Elijah Wood and Mike Tyson Cameo Videos Were Used in a Russian Disinformation Campaign


For around $340, actor Elijah Wood can record you a personalized video wishing you happy birthday. John McGinley, best known for his role in medical TV show Scrubs, will give you a lengthy pep talk for around $475. Priscilla Presley will record a clip talking about everything from Christmas shopping to Graceland for around $200.

These celebrities all use the video-sharing platform Cameo to quickly snap homemade videos for fans who pay them for the honor. They can be seen celebrating anniversaries, lightly roasting people, or offering advice. This summer, however, some videos have been weaponized by an unknown Russian group, which has crudely edited the clips and used them as part of its wide-ranging information warfare tactics against Ukraine.

At least seven seemingly unaware celebrities, including those listed above, have had their Cameo videos manipulated by pro-Russian actors to appear as if they are criticizing Ukrainian president Volodymyr Zelensky, according to new Microsoft research published today. The altered Cameo videos were shared on social media then heavily reported on by Russian government-owned or controlled newspapers and TV channels, the research says.

The videos started appearing in July and follow similar patterns. “It’s at a regular interval,” says Clint Watts, the general manager of Microsoft Threat Analysis Center, which published the research in an update on Russian information and cyber activities. “It’s a different actor or actress popping up saying a very similar script,” Watts says.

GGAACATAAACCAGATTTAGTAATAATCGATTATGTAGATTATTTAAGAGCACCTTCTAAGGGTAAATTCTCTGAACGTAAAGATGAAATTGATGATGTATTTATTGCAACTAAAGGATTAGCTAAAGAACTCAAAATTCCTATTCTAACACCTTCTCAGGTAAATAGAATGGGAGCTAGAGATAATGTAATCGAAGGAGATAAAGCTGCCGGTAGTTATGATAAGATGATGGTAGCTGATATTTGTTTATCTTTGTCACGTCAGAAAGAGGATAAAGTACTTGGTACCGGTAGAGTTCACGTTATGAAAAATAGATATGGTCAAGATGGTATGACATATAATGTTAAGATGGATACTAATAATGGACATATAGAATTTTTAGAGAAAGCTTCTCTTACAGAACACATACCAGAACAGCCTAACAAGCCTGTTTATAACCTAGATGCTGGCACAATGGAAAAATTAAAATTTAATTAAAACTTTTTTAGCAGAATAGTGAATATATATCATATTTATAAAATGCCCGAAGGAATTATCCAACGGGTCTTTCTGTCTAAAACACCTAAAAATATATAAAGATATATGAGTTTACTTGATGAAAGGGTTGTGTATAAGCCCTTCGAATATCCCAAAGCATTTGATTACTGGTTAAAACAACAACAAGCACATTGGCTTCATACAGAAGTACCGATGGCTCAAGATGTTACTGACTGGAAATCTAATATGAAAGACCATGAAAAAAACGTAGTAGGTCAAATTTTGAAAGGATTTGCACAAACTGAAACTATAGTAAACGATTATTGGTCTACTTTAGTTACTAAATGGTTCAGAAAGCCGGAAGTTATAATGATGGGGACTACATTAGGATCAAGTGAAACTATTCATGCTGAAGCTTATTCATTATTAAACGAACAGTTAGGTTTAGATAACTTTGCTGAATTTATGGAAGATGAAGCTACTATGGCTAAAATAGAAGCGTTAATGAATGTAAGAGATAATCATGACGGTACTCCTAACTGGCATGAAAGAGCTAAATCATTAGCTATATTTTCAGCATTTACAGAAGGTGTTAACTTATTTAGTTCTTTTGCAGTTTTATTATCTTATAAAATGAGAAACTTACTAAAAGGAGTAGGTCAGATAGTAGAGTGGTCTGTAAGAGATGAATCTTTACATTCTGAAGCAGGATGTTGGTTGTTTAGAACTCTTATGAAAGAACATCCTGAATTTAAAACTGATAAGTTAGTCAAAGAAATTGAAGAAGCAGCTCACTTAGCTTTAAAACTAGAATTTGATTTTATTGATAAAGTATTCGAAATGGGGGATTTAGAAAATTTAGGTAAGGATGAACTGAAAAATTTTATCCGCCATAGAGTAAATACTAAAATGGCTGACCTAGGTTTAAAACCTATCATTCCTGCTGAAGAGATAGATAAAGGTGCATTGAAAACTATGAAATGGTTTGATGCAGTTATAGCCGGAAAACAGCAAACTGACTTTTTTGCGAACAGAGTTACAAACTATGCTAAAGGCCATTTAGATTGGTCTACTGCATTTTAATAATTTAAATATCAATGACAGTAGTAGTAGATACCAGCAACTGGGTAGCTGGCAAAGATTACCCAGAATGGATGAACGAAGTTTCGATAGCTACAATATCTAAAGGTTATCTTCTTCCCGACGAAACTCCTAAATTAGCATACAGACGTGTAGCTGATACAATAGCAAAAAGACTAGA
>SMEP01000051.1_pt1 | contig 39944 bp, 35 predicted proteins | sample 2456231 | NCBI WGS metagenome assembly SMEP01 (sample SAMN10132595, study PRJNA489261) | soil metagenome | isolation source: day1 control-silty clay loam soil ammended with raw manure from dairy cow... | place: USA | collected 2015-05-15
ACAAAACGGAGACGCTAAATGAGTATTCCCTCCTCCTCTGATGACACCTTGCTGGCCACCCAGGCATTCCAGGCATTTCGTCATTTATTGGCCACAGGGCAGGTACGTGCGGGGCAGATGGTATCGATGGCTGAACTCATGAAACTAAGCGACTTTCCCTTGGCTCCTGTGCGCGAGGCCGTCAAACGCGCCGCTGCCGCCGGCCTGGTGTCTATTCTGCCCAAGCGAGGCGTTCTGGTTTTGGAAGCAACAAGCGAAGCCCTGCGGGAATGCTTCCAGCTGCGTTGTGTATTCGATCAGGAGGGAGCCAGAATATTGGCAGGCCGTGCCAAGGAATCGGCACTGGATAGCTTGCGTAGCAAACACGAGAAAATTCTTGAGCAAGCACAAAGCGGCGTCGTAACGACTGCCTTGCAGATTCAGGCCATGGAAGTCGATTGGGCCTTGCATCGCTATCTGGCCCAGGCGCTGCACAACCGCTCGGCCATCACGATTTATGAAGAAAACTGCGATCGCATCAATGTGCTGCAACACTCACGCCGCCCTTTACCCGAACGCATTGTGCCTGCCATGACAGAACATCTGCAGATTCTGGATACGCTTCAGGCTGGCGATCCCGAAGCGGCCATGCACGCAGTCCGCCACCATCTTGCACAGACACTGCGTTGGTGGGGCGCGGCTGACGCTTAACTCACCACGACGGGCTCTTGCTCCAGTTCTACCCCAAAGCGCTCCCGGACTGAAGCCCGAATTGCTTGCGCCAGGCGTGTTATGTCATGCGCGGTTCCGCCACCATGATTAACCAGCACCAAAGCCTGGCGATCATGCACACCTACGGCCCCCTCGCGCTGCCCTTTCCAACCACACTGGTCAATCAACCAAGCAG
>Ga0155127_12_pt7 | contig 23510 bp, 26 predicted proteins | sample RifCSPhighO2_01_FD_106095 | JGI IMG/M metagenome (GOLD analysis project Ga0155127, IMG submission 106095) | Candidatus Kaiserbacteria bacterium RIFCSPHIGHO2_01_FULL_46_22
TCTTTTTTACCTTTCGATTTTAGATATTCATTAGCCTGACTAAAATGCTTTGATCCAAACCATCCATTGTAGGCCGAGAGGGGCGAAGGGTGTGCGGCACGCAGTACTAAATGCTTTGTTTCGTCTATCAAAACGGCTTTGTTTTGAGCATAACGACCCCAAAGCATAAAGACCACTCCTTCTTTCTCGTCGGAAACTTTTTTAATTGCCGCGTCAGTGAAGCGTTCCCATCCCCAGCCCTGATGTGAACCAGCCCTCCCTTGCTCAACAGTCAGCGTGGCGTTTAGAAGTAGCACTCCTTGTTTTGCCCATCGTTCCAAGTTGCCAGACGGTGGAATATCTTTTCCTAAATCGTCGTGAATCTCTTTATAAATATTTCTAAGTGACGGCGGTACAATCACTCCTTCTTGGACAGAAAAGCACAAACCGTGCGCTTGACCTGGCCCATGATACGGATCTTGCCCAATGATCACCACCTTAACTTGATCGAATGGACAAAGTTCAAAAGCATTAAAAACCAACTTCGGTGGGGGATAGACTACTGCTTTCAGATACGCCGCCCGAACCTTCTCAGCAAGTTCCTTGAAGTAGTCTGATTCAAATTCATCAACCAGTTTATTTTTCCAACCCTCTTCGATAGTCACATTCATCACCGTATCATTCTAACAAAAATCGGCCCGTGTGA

The videos often see the celebrity talking to “Vladimir” and saying they should get help with possible substance abuse. The videos are later edited to appear as if the celebrity were addressing Ukrainian president Volodymyr Zelensky—the Kremlin has consistently pushed disinformation calling Zelensky an addict. The videos can have emoji, links, and social handles added to them before they are shared on social media.

The seven celebrities Microsoft highlights are actors Elijah Wood, John McGinley, Dean Norris, Kate Flannery, and Priscilla Presley; musician Shavo Odadjian; and boxer Mike Tyson. There is no suggestion that the celebrities knew their videos would be edited or manipulated in this way.

“I just want to make sure you are getting help,” Wood, the former Lord of the Rings actor, appears to say in the video. The manipulated video has a Ukrainian flag, a social media handle for Zelensky, and a link to a drug and alcohol research center, and has been made to look like it appeared on Instagram. The video has several jarring cuts throughout and is evidently altered. “I hope you get the help that you need. Lots of love, Vladimir, take care,” Wood seemingly says at the end of the footage. In another video, Kate Flannery, who starred in The Office, appears to say, “You need to go to the rehab,” and that Vladimir deserves a good life.


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